Taken together, most of the arguments advanced against Question No. 3 on the November ballot constitute an insult to the intelligence and integrity of Rhode Island’s voters.
By law, the question, “Shall there be a convention to amend or revise the Constitution?” must be presented to the people at least once every 10 years. Unfortunately, its treatment this year has been sabotaged at nearly every step of the process, and now is the subject of a fear campaign emanating from the State House. We will briefly list some of the objections to a convention, accompanied by what these talking points reveal about the opponents’ opinion of their fellow citizens.
• These are desperate times and we can’t afford an exercise that might cost more than $2.5 million. (Translation: Your stake in fixing longstanding problems that the legislature refuses to address isn’t worth the price of a cup of cappuccino.)
• Wealthy outsiders will come in, hijack our civil rights, and destroy public services. (Your moral convictions and social conscience are so shaky that they can be overturned by a TV attack ad.)
• The delegates we elect might turn out to be the wrong kind of people. (Equally suspect are politicians or their supporters, potential candidates, and those who might not be “accountable.” In other words, everybody.)
• We need to deal with unemployment and this will take our eye off the ball. (We can count on you to forget about things like 38 Studios, which perpetuate the state’s job-killing reputation for corruption.)
The debacle of the state’s failed loan guarantee to 38 Studios was not just a waste of taxpayer money: It exposed defects in our system, which has devolved into a duopoly. The House and Senate leaders, who are not directly chosen by the voters, have a chokehold on the public agenda and exert their authority by controlling access, information, spending, and appointments.
The system is not inefficient, in the sense that well-connected interests can engage in one-stop shopping. But it is prone to manipulation. In the aftermath of the 2010 deal, rank-and legislators said they had not been aware that most of the money was going to one business.
The last thing our leaders want is a question that could be framed as a 38 Studios referendum — hence the smokescreen. In fact, General Assembly operatives actively worked to suppress and delay information about the work of the Bi-Partisan Preparatory Commission on the ballot question. You will look in vain in the state’s 2014 Voter Information Handbook for the substance of the commisson’s report, but you will find a section on the “$2.5 million” cost, a largely bogus figure inserted by Secretary of State Ralph Mollis at the behest of the leadership. (Email exchanges detailing this directive were obtained via a public records request by J.H. Snider, an academic expert who runs rhodeislandconcon.info.) It’s probably no coincidence that Mollis, a lame duck, had been endorsed by Speaker Nicholas Mattielo for lieutenant governor. So, as a public service, we present 18 possible topics listed by the commission:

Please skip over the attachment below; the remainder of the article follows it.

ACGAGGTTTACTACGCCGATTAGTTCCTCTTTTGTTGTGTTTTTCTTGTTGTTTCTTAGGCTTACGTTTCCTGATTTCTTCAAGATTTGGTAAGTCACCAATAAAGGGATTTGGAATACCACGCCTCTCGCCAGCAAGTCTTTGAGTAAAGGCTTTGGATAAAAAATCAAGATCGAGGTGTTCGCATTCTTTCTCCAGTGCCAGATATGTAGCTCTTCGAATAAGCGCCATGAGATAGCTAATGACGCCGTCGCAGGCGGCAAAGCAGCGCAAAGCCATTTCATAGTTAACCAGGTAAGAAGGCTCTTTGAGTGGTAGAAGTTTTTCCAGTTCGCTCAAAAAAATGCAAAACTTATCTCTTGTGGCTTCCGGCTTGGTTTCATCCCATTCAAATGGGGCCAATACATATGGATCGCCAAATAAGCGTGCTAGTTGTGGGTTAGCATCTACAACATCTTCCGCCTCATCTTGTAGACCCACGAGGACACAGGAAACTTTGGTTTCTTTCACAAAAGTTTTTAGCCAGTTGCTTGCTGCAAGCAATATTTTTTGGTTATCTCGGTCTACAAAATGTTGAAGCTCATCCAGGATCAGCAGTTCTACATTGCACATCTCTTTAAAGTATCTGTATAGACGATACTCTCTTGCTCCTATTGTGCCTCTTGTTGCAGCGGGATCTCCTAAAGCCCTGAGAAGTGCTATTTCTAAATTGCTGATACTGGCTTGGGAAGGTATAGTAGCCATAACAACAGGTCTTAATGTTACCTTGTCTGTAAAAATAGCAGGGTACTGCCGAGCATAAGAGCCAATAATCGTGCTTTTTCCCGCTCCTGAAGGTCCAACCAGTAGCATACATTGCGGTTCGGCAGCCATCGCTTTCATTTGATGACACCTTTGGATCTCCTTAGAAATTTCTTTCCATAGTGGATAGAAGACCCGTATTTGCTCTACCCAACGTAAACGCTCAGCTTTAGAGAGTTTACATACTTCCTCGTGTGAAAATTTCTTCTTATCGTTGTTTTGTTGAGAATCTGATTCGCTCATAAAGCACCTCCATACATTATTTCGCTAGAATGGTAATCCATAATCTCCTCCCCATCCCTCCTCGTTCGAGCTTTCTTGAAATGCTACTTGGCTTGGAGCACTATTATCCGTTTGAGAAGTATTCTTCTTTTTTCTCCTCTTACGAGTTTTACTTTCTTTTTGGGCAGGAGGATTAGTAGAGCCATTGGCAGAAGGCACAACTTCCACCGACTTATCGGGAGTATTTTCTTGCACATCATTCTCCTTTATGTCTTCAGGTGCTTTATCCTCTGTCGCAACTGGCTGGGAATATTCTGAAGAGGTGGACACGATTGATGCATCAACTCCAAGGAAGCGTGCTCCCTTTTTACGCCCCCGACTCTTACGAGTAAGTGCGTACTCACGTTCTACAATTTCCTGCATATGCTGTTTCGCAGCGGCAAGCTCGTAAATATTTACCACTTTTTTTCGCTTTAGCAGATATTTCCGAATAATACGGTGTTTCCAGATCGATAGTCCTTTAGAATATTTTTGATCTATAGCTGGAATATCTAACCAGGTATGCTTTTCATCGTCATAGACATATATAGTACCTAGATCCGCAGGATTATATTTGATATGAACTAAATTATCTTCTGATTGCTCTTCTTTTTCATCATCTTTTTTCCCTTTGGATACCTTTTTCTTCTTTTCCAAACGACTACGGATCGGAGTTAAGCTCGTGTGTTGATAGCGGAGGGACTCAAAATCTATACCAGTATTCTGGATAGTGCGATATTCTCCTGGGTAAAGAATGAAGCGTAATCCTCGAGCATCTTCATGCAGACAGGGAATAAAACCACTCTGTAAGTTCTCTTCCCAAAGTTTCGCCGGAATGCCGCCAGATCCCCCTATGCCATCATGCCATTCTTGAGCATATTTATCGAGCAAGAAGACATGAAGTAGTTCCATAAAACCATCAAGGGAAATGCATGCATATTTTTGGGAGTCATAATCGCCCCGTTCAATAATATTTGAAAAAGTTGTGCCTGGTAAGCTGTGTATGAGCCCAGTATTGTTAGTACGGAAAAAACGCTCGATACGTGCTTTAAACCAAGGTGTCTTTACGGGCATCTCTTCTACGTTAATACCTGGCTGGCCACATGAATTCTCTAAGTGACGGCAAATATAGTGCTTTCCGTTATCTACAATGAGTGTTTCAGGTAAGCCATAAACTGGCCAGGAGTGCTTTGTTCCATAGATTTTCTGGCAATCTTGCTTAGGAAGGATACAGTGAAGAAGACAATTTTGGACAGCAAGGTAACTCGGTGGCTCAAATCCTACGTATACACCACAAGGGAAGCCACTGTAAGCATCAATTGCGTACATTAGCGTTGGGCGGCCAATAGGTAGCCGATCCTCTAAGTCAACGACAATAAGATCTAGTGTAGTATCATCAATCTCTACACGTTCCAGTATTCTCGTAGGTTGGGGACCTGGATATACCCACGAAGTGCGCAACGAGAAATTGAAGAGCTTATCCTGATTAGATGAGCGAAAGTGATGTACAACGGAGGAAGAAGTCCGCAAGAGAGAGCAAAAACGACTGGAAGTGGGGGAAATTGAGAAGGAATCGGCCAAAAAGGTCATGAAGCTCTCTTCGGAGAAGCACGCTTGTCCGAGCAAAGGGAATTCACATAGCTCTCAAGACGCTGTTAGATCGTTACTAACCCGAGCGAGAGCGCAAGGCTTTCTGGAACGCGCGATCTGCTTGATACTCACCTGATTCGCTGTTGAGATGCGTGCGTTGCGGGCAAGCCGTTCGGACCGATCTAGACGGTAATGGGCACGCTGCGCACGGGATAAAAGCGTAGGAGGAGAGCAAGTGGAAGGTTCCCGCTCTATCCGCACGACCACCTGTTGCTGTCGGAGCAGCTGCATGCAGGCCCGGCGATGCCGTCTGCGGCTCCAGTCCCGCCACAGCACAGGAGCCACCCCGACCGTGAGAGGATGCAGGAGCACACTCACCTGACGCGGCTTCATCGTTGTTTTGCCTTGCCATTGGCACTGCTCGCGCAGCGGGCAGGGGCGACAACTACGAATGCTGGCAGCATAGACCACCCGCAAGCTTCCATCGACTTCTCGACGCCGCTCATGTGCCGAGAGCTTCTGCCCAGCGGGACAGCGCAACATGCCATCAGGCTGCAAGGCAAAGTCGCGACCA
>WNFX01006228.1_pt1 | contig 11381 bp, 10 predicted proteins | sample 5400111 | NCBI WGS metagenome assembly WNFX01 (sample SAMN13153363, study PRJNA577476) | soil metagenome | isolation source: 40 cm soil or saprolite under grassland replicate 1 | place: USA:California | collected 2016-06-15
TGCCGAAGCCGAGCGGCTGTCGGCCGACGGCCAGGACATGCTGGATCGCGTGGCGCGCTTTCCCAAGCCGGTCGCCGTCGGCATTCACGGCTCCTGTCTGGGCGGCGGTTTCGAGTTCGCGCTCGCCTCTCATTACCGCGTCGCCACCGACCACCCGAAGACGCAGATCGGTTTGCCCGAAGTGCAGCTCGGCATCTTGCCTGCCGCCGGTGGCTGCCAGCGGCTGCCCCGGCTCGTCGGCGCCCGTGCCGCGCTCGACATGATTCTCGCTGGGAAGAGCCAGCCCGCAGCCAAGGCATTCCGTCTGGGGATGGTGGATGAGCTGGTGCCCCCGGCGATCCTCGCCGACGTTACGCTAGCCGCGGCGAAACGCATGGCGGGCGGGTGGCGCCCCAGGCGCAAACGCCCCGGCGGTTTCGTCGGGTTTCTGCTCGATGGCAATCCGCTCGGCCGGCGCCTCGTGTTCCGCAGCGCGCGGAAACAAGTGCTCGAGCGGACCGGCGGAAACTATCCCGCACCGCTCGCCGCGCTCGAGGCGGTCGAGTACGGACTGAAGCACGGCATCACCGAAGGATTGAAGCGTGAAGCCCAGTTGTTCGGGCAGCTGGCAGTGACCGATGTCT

Elections: voter initiative or referenda petitions; independent redistricting commission; equal access to voting; run-off elections for the state’s general officers.
Executive: line item veto; eliminate office of lieutenant governor; create independent auditor.
Legislative: term limits; extending ethics jurisdiction to lawmakers; ban on moral obligation bonds; recording of votes; stronger sunshine law; strengthen public access.
Judiciary: reform selection of magistrates; no lobbyists on Judicial Nominating Commission; right to a jury trial for ethics appeals.
Miscellaneous: fundamental right to education; ensure women’s rights (equal pay, reproductive rights).
We join in urging a yes vote for a convention and urge supporters to get to work. It will be a tough fight against entrenched politicians and bureaucrats.